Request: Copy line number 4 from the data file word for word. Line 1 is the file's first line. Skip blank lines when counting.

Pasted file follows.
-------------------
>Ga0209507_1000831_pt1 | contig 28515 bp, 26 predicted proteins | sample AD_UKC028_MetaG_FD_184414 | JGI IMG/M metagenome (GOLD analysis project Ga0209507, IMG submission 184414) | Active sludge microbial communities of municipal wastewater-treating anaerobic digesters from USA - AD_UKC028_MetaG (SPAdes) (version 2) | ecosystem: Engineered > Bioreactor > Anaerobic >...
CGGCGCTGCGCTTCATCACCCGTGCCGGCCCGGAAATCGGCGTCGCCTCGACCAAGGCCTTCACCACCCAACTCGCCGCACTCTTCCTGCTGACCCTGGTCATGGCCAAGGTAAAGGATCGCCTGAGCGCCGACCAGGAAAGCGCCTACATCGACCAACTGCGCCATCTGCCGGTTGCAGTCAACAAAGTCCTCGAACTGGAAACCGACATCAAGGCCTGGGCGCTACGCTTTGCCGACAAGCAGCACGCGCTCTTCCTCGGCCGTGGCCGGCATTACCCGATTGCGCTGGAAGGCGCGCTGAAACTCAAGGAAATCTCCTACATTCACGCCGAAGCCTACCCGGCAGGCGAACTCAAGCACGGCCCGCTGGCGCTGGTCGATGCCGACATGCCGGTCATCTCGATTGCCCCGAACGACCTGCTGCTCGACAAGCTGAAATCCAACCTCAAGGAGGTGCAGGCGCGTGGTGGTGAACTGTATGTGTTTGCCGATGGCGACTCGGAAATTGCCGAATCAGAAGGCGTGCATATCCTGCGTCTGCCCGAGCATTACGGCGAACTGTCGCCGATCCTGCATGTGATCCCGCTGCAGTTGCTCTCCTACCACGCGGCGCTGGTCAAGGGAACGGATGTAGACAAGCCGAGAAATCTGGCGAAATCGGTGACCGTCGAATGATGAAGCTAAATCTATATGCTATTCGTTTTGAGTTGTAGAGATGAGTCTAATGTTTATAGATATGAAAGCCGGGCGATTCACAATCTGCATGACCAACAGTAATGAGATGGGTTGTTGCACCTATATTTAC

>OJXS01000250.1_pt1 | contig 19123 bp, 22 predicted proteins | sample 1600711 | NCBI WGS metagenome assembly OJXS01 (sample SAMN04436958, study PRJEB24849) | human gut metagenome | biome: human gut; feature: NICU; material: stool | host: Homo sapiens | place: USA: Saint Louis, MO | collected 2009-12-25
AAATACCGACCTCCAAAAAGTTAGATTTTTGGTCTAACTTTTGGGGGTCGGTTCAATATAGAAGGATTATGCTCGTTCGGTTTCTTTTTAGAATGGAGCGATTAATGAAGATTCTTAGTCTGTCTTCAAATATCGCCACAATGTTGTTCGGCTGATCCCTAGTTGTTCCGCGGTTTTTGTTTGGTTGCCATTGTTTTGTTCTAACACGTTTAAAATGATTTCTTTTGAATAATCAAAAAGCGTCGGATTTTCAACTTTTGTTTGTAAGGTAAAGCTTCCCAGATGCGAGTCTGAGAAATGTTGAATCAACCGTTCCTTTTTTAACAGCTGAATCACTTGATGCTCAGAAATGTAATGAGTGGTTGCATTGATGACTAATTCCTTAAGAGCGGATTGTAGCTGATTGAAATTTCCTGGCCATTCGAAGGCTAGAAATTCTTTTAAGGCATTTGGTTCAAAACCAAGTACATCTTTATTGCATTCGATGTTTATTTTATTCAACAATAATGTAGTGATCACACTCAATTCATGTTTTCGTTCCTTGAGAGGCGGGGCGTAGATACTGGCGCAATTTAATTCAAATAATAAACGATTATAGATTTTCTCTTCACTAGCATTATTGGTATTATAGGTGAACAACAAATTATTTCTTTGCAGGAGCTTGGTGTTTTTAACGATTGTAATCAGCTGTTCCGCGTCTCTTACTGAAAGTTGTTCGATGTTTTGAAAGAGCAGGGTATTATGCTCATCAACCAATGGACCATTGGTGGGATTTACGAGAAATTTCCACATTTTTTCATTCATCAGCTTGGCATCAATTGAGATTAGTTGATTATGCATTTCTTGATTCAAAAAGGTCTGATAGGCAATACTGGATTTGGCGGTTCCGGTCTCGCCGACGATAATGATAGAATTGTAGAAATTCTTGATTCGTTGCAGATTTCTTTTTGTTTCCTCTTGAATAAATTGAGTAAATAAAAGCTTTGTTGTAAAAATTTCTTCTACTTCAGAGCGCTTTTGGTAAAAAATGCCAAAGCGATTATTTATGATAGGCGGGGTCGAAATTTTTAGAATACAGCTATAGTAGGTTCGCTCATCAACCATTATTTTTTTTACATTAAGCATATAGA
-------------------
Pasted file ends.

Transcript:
AAATACCGACCTCCAAAAAGTTAGATTTTTGGTCTAACTTTTGGGGGTCGGTTCAATATAGAAGGATTATGCTCGTTCGGTTTCTTTTTAGAATGGAGCGATTAATGAAGATTCTTAGTCTGTCTTCAAATATCGCCACAATGTTGTTCGGCTGATCCCTAGTTGTTCCGCGGTTTTTGTTTGGTTGCCATTGTTTTGTTCTAACACGTTTAAAATGATTTCTTTTGAATAATCAAAAAGCGTCGGATTTTCAACTTTTGTTTGTAAGGTAAAGCTTCCCAGATGCGAGTCTGAGAAATGTTGAATCAACCGTTCCTTTTTTAACAGCTGAATCACTTGATGCTCAGAAATGTAATGAGTGGTTGCATTGATGACTAATTCCTTAAGAGCGGATTGTAGCTGATTGAAATTTCCTGGCCATTCGAAGGCTAGAAATTCTTTTAAGGCATTTGGTTCAAAACCAAGTACATCTTTATTGCATTCGATGTTTATTTTATTCAACAATAATGTAGTGATCACACTCAATTCATGTTTTCGTTCCTTGAGAGGCGGGGCGTAGATACTGGCGCAATTTAATTCAAATAATAAACGATTATAGATTTTCTCTTCACTAGCATTATTGGTATTATAGGTGAACAACAAATTATTTCTTTGCAGGAGCTTGGTGTTTTTAACGATTGTAATCAGCTGTTCCGCGTCTCTTACTGAAAGTTGTTCGATGTTTTGAAAGAGCAGGGTATTATGCTCATCAACCAATGGACCATTGGTGGGATTTACGAGAAATTTCCACATTTTTTCATTCATCAGCTTGGCATCAATTGAGATTAGTTGATTATGCATTTCTTGATTCAAAAAGGTCTGATAGGCAATACTGGATTTGGCGGTTCCGGTCTCGCCGACGATAATGATAGAATTGTAGAAATTCTTGATTCGTTGCAGATTTCTTTTTGTTTCCTCTTGAATAAATTGAGTAAATAAAAGCTTTGTTGTAAAAATTTCTTCTACTTCAGAGCGCTTTTGGTAAAAAATGCCAAAGCGATTATTTATGATAGGCGGGGTCGAAATTTTTAGAATACAGCTATAGTAGGTTCGCTCATCAACCATTATTTTTTTTACATTAAGCATATAGA